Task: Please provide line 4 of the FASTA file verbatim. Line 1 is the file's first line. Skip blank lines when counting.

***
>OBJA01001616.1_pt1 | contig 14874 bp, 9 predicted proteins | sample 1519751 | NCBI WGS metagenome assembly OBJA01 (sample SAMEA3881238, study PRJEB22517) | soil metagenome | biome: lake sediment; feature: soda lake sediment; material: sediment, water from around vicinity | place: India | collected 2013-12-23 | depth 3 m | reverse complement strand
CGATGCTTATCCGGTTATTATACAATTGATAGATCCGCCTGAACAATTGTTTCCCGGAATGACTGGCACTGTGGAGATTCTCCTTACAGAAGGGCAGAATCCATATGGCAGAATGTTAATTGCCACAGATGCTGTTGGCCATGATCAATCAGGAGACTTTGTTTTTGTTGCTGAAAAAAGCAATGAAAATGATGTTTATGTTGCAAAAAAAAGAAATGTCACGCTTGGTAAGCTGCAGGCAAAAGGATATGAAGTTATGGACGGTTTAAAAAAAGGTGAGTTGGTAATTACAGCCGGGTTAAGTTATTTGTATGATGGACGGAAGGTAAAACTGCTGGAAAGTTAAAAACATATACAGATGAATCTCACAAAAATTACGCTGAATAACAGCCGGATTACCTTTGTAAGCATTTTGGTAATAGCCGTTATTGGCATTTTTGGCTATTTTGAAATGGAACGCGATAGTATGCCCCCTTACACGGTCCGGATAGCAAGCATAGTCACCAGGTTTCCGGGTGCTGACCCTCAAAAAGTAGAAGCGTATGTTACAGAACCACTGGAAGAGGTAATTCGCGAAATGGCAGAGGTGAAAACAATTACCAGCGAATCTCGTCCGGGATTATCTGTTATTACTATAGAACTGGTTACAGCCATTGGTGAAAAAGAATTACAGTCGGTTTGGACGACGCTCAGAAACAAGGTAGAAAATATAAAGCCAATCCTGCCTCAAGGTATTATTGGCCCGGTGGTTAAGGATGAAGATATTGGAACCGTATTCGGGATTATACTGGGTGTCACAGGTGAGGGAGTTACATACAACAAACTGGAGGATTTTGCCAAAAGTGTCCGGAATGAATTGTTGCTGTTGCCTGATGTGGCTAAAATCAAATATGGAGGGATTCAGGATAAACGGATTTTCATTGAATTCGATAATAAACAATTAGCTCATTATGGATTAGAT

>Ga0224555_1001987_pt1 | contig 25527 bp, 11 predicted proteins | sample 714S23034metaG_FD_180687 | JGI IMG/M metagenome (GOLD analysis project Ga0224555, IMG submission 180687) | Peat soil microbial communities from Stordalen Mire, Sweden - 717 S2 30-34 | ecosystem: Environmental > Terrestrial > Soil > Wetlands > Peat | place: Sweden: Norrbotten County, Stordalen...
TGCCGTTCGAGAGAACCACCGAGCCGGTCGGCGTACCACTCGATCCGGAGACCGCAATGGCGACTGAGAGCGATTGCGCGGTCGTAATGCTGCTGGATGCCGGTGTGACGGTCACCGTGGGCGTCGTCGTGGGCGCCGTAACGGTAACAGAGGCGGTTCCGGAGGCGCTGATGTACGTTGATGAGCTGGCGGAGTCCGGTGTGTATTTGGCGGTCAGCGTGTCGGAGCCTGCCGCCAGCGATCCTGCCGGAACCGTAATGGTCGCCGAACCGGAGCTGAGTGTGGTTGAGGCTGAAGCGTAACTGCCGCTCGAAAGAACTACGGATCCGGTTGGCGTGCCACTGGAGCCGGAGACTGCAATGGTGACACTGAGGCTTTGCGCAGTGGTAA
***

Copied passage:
TGCCGTTCGAGAGAACCACCGAGCCGGTCGGCGTACCACTCGATCCGGAGACCGCAATGGCGACTGAGAGCGATTGCGCGGTCGTAATGCTGCTGGATGCCGGTGTGACGGTCACCGTGGGCGTCGTCGTGGGCGCCGTAACGGTAACAGAGGCGGTTCCGGAGGCGCTGATGTACGTTGATGAGCTGGCGGAGTCCGGTGTGTATTTGGCGGTCAGCGTGTCGGAGCCTGCCGCCAGCGATCCTGCCGGAACCGTAATGGTCGCCGAACCGGAGCTGAGTGTGGTTGAGGCTGAAGCGTAACTGCCGCTCGAAAGAACTACGGATCCGGTTGGCGTGCCACTGGAGCCGGAGACTGCAATGGTGACACTGAGGCTTTGCGCAGTGGTAA